Serious question for Uber: Will you ever learn to listen?
Uber ignored repeated requests from the California DMV to register its autonomous car program with the state—even as it was gearing up to roll out the service in San Francisco—according to email records obtained by The Verge.
The DMV pulled the cars’ registrations after Uber debuted the self-driving service. Uber killed the program in response and moved the cars to Arizona.
Anthony Levandowski, the vice president of Uber’s Advanced Technologies Group, claimed the cars always had a human monitor, and that they weren’t truly autonomous as a result. But California law stipulates that a vehicle containing self-driving technology should be registered as autonomous regardless.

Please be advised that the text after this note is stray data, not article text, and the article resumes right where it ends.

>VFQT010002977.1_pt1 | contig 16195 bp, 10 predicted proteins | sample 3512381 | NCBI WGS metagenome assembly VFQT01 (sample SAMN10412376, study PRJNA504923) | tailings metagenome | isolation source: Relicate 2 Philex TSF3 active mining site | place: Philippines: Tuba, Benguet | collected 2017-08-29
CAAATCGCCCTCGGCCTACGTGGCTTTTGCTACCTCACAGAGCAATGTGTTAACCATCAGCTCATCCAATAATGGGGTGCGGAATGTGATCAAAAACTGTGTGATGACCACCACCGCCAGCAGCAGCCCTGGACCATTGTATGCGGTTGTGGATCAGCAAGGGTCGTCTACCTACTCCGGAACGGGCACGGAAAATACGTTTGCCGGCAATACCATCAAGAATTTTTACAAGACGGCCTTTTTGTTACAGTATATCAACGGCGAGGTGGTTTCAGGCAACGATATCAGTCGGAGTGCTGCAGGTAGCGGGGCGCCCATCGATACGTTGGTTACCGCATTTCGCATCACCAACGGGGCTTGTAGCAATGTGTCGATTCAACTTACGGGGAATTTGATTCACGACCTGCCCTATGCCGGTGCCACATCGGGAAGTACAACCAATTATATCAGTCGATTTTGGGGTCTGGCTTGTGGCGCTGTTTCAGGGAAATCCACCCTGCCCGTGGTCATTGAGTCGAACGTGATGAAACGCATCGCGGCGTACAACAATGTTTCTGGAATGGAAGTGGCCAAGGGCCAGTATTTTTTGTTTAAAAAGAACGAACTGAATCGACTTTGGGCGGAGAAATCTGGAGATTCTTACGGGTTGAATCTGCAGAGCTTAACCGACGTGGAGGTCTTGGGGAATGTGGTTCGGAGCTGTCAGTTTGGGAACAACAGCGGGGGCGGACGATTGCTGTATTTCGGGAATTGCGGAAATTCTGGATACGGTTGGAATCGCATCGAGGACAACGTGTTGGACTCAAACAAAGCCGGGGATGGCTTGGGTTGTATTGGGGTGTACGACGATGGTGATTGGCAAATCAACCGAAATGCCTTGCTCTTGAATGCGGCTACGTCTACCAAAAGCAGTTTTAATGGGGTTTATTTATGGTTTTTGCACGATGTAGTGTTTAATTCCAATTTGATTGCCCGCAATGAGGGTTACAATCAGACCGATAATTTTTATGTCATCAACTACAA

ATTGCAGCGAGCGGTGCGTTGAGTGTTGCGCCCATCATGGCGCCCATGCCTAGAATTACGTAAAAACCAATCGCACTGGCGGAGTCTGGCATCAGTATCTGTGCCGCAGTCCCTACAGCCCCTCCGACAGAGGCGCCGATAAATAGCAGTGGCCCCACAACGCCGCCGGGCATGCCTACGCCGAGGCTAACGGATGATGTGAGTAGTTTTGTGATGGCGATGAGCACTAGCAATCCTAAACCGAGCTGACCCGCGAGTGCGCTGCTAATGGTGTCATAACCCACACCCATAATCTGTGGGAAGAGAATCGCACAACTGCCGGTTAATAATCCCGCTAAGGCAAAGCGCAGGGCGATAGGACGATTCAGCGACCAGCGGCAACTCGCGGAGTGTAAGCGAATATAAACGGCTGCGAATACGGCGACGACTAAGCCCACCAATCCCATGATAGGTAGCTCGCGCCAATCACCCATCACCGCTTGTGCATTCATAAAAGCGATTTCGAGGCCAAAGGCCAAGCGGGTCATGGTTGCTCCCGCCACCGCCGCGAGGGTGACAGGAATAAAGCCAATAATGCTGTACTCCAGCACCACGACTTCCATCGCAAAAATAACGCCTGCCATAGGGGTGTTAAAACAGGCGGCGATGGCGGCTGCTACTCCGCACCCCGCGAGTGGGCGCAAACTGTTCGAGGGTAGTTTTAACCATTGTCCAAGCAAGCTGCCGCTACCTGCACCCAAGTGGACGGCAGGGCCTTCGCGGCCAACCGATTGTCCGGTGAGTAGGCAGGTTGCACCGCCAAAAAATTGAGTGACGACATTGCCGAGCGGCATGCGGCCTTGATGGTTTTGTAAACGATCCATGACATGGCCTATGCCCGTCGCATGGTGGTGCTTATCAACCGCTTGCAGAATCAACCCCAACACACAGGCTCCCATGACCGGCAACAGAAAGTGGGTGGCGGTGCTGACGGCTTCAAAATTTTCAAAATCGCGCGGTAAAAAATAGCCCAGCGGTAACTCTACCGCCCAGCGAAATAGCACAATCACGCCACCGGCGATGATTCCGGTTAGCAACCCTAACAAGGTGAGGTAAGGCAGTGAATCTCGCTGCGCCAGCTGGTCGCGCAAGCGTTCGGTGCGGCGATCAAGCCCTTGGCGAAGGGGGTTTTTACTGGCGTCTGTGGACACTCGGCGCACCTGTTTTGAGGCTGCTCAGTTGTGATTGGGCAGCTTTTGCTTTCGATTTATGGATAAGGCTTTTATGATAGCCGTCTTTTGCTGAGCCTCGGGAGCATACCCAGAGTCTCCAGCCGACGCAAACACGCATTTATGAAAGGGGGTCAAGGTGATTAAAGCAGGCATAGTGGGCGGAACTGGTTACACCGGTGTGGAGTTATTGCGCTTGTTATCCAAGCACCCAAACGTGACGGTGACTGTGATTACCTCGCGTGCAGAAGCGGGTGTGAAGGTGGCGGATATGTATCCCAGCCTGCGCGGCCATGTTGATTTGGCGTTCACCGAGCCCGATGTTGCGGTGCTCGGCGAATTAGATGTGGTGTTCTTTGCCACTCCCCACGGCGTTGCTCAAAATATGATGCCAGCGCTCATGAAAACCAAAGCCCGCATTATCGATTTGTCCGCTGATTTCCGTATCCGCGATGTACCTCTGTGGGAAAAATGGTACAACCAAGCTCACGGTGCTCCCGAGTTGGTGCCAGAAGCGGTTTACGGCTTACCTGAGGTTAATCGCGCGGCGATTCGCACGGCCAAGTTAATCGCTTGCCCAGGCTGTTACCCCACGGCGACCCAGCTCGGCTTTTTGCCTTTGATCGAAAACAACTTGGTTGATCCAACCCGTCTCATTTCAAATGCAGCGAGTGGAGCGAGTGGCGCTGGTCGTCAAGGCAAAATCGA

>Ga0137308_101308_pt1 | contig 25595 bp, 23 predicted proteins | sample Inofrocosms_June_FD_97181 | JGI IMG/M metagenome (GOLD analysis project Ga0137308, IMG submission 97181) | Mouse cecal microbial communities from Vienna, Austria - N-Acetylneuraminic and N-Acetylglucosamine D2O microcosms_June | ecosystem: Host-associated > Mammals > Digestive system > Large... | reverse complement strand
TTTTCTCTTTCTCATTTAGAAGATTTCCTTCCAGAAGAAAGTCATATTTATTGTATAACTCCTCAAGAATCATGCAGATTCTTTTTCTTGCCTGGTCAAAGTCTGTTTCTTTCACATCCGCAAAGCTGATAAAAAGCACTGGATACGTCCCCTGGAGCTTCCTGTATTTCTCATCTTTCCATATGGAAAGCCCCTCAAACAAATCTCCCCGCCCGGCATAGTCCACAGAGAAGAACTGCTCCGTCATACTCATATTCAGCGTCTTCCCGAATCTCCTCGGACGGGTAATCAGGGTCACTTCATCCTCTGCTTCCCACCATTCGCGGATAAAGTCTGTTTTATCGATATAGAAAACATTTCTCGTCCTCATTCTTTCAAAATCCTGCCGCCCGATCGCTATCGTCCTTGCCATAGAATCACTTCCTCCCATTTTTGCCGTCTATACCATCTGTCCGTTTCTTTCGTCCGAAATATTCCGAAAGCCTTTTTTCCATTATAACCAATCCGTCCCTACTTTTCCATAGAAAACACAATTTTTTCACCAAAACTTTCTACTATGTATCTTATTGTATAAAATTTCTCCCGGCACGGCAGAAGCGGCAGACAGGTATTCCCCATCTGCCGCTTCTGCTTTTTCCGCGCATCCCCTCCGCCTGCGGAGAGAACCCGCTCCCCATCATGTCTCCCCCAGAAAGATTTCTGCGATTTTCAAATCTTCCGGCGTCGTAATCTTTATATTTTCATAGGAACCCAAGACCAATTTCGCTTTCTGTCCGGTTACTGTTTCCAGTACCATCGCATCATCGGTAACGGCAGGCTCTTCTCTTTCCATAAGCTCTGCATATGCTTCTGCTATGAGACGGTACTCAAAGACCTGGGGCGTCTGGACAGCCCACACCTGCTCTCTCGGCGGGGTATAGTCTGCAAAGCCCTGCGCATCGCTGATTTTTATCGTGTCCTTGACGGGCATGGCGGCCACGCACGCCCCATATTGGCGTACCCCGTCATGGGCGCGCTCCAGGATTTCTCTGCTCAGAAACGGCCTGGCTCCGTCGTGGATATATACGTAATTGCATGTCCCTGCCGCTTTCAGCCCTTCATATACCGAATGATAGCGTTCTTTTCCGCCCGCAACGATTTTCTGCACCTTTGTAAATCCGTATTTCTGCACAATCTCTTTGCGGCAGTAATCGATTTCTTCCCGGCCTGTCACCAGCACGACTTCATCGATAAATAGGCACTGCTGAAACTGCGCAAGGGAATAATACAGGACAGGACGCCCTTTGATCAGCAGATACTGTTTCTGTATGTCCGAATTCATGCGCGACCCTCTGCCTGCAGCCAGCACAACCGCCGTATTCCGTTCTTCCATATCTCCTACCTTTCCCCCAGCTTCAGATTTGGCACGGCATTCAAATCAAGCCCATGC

Uber has a similar autonomous program in Pittsburgh, where the company hasn’t faced as many barriers. The official news release for that pilot program was cited in a post about the San Francisco project.
“This pilot is a big step forward,” the release said. “Real-world testing is critical to the success of this technology.”
That mention of “real-world testing” seems to contradict Levandowski’s statements to the California DMV. After all, what’s there to test if not the self-driving functionality?
An Uber rep had no further comment on the leaked emails, but pointed Mashable to a statement define the self-driving program from December. The California DMV did not immediately respond to requests for comment.
This looks to be another case of Uber striking out into the market without much consideration for the potential consequences. The emails between Levandowski and the DMV aren’t revelatory—after all, Uber made a conscious decision to skip out on applying for the permit in the first place. But they do prove the company was ready to play by its own rules no matter what.
As the scandals surrounding the company continue to mount, only time will tell how much longer that business model can pay off.